if all law sprites were boxes or rectangles, then this method would be infallible. The truth is, however, that our sprites have corners missing as in Fig. 1. Suppose two sprites are overlapping by their corners, the routine above will sense that they are overlapping - but on the screen we would not see an overlap the pixel meeting pixel sense. To us, it would seem that the two sprites were miles apart but they still detected each other. What is required then is a routine which actually determines pixel to pixel collisions.
The Hewson game Technician Ted used pixel detection and made it possible to use the feature extensively in its gameplay. The main character could literally walk up to a hostile sprite until his nose was only one pixel away from death. This sounds quite a complicated feat on the surface, but in reality it is so easy - the logical instruction 'AND' does it all for you.
Just think about it at the lowest level. A sprite is data and the screen is also data - just numbers. To draw a sprite onto a screen really means that we are taking one byte of data from one place and mixing it with another byte of data in another place and then storing the new data byte in the screen memory. Remember the truth table for the logical AND instruction:
Column A is one bit of data while column B is another bit of data. If we assume that a pixel is a '1' or a set bit in a byte then an overlap in logic terms means the case when A = B = l. The column C in this case produces a '1' when both A and B are '1'.
This shows clearly how we can use the AND to create a pixel detection system. The example program below uses an AND instruction in the detection routine but it does seem to be buried under a lot of other instructions - this is because a few other considerations have sometimes to be applied such as outputting the sprite to the screen. For the more technically minded out there, I have used and XOR type of output routine which combines the pixel detection as well.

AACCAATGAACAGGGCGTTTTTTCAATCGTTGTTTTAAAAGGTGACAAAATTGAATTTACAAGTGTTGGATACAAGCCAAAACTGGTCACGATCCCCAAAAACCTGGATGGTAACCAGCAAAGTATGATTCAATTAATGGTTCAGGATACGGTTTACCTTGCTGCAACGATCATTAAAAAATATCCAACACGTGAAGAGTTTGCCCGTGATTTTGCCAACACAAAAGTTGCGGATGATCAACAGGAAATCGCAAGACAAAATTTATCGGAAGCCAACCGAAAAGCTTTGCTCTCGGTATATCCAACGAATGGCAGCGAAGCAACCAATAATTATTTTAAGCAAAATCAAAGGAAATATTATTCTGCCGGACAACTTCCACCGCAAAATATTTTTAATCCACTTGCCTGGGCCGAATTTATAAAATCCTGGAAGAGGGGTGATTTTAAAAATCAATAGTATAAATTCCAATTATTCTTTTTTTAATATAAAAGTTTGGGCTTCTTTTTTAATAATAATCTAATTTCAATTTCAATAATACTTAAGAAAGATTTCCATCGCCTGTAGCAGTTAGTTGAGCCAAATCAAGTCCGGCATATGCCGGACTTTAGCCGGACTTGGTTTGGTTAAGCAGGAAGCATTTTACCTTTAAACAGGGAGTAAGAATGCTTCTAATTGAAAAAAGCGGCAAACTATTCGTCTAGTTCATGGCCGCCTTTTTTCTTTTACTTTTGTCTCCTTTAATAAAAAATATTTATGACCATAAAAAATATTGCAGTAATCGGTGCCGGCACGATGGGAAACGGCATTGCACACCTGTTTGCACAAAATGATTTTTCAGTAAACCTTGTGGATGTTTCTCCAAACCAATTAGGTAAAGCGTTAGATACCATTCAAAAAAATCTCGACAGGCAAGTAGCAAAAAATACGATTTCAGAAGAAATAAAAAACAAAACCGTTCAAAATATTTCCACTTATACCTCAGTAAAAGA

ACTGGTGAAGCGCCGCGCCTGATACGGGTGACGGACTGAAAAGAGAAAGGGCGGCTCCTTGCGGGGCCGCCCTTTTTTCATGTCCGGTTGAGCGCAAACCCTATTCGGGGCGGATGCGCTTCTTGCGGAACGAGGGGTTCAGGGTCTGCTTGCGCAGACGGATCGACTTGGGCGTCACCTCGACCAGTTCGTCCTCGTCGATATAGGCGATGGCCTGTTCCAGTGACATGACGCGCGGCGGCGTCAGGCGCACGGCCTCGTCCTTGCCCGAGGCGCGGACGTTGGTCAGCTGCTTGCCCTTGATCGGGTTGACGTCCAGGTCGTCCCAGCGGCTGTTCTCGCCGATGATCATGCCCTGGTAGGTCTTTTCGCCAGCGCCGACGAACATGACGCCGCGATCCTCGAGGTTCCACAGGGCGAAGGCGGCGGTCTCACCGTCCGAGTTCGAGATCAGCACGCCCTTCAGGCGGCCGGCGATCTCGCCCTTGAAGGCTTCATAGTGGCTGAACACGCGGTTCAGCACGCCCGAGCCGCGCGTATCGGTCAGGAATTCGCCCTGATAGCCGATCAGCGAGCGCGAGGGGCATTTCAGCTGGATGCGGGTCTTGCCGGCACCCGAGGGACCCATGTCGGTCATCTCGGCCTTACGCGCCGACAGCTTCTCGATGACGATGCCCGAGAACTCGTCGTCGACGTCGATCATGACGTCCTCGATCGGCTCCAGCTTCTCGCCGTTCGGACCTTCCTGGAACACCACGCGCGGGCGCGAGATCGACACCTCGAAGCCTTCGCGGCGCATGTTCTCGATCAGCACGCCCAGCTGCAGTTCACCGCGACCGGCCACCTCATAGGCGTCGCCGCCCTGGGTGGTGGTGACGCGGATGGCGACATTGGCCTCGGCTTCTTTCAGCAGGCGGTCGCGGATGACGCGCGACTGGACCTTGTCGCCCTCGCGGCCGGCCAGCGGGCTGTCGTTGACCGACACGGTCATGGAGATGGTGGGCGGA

A pixel detection system does not give any other information apart from telling us that an overlap has occurred. For example, a collision might occur between two sprites and a background feature such as a wall. The sprite to sprite collision might be acceptable - a friendly character perhaps - but the pixel detection cannot differentiate between pixels. A pixel could belong to a wall, a frog, a power pill, but the routine does not know where it originated from. This is why pixel detection can grow to very complicated lengths and as such it is why programmers usually shy away from it.
Preferably type in the source code into an assembler and produce the program that way. Fro those who haven't got an assembler (earn yourself a slapped wrist!), type in this BASIC program and input the decimal numbers from the listing supplied.
10 FOR N=32768 TO 33159 20 INPUT (N);"-";A 30 POKE N,A 40 PRINT N;" ";A 50 NEXT N